StatLect

# Slutsky's theorem

Slutsky's theorem concerns the convergence in distribution of the transformation of two sequences of random vectors, one converging in distribution and the other converging in probability to a constant. ## Joint convergence in distribution

Slutsky's theorem is based on the fact that if a sequence of random vectors converges in distribution and another sequence converges in probability to a constant, then they are jointly convergent in distribution.

Proposition (Joint convergence) Let and be two sequences of random vectors. If and , where is a constant, then Proof

In the proposition above we have indicated convergence in probability by and convergence in distribution by .

## The theorem

We provide a statement of Slutsky's theorem that is slightly more general than the statement usually found in standard references.

Proposition (Slutsky) Let and be two sequences of random vectors such that and , where is a constant. Let be a continuous function. Then, Proof

The couple is jointly convergent in distribution to by the proposition above (Joint convergence). Therefore, by the Continuous Mapping theorem, the fact that is continuous implies that converges in distribution to .

The theorem is valid also when and are sequences of random matrices (the reason being that random matrices can be thought of as random vectors whose entries have been re-arranged into several columns).

## Implications

Since the sum and the product are continuous functions of their operands, Slutsky's theorem implies that when , and the dimensions of and are such that their sum and/or their product are well-defined.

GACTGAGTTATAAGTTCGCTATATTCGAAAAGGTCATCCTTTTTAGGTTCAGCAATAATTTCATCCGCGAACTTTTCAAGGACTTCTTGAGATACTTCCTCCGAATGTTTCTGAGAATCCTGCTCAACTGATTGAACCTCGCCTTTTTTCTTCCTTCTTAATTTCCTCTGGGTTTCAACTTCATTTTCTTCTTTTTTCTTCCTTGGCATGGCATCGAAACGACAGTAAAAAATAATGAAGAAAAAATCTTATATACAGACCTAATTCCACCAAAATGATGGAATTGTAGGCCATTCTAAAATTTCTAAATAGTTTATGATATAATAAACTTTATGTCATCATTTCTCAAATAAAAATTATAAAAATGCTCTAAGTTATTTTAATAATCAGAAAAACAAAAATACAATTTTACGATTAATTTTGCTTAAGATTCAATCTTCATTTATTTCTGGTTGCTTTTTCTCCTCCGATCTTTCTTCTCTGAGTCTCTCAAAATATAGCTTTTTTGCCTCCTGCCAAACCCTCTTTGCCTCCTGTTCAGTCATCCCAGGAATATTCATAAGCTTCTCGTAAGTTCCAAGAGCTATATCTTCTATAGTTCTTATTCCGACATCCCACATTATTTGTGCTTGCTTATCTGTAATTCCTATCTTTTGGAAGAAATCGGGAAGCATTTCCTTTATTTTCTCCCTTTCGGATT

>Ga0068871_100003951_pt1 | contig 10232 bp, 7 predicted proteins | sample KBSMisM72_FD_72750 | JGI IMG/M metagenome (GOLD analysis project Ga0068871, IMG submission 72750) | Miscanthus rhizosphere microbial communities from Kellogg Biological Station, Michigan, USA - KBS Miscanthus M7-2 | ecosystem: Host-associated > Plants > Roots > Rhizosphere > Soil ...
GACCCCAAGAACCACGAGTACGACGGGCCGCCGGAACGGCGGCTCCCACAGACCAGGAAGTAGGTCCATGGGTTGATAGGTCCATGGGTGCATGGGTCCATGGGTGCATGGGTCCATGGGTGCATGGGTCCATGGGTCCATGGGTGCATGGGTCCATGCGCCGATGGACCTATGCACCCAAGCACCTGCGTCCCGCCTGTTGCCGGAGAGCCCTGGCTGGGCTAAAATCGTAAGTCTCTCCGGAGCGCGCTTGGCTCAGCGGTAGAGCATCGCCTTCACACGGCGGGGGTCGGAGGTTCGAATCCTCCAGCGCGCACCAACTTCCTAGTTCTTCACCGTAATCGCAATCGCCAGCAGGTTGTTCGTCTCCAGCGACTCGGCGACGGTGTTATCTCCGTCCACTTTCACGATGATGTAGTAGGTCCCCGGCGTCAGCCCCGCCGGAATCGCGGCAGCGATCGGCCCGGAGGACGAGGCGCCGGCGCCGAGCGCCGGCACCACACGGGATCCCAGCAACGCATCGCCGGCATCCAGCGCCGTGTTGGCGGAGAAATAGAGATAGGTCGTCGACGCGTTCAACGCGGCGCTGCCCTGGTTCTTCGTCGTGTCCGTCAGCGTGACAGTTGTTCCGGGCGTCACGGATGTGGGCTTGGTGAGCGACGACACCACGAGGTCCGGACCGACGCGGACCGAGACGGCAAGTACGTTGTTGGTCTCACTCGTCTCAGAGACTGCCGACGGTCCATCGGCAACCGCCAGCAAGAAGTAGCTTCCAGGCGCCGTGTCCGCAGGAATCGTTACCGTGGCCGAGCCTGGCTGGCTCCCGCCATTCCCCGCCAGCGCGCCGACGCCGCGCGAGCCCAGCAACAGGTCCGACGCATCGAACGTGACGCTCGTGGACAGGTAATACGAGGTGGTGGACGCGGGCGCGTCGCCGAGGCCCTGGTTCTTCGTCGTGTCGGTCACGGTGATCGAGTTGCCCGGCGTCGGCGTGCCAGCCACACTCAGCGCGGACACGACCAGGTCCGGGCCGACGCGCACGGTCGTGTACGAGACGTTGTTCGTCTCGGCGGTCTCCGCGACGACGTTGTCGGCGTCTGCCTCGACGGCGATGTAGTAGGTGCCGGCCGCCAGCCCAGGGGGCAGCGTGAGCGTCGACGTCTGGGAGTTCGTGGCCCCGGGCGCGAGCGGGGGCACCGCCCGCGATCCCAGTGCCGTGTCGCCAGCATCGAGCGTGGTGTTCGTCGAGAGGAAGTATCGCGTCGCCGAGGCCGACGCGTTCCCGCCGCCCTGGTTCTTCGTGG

## Solved exercises

Below you can find some exercises with explained solutions.

### Exercise 1

Let be a sequence of random vectors such that where is a normal random vector with mean and invertible covariance matrix .

Let be a sequence of random matrices such that where is a constant matrix. Find the limit in distribution of the sequence of products .

Solution

By Slutsky's theorem where The random vector has a multivariate normal distribution, because it is a linear transformation of a multivariate normal random vector (see the lecture entitled Linear combinations of normal random variables). The expected value of is and its covariance matrix is Therefore, the sequence of products converges in distribution to a multivariate normal random vector with mean and covariance matrix .

### Exercise 2

Let be a sequence of random vectors such that where is a normal random vector with mean and invertible covariance matrix .

Let be a sequence of random matrices such that Find the limit in distribution of the sequence Solution

By the Continuous Mapping theorem Therefore, by Slutsky's theorem Using the Continuous mapping theorem again, we get Since is an invertible covariance matrix, there exists an invertible matrix such that Therefore, where we have defined The random vector has a multivariate normal distribution, because it is a linear transformation of a multivariate normal random vector (see the lecture entitled Linear combinations of normal random variables). The expected value of is and its covariance matrix is Thus, has a standard multivariate normal distribution (mean and variance ) and is a quadratic form in a standard normal random vector. So, has a Chi-square distribution with degrees of freedom. In summary, the sequence converges in distribution to a Chi-square distribution with degrees of freedom.

### Exercise 3

Let everything be as in the previous exercise, except for the fact that now has mean . Find the limit in distribution of the sequence where is a sequence of random vectors converging in probability to .

Solution

Define By Slutsky's theorem where is a multivariate normal random variable with mean and variance . Thus, we can use the results of the previous exercise on the sequence which is the same as and we find that it converges in distribution to a Chi-square distribution with degrees of freedom.

## References

van der Vaart, A. W. (2000) Asymptotic Statistics, Cambridge University Press.

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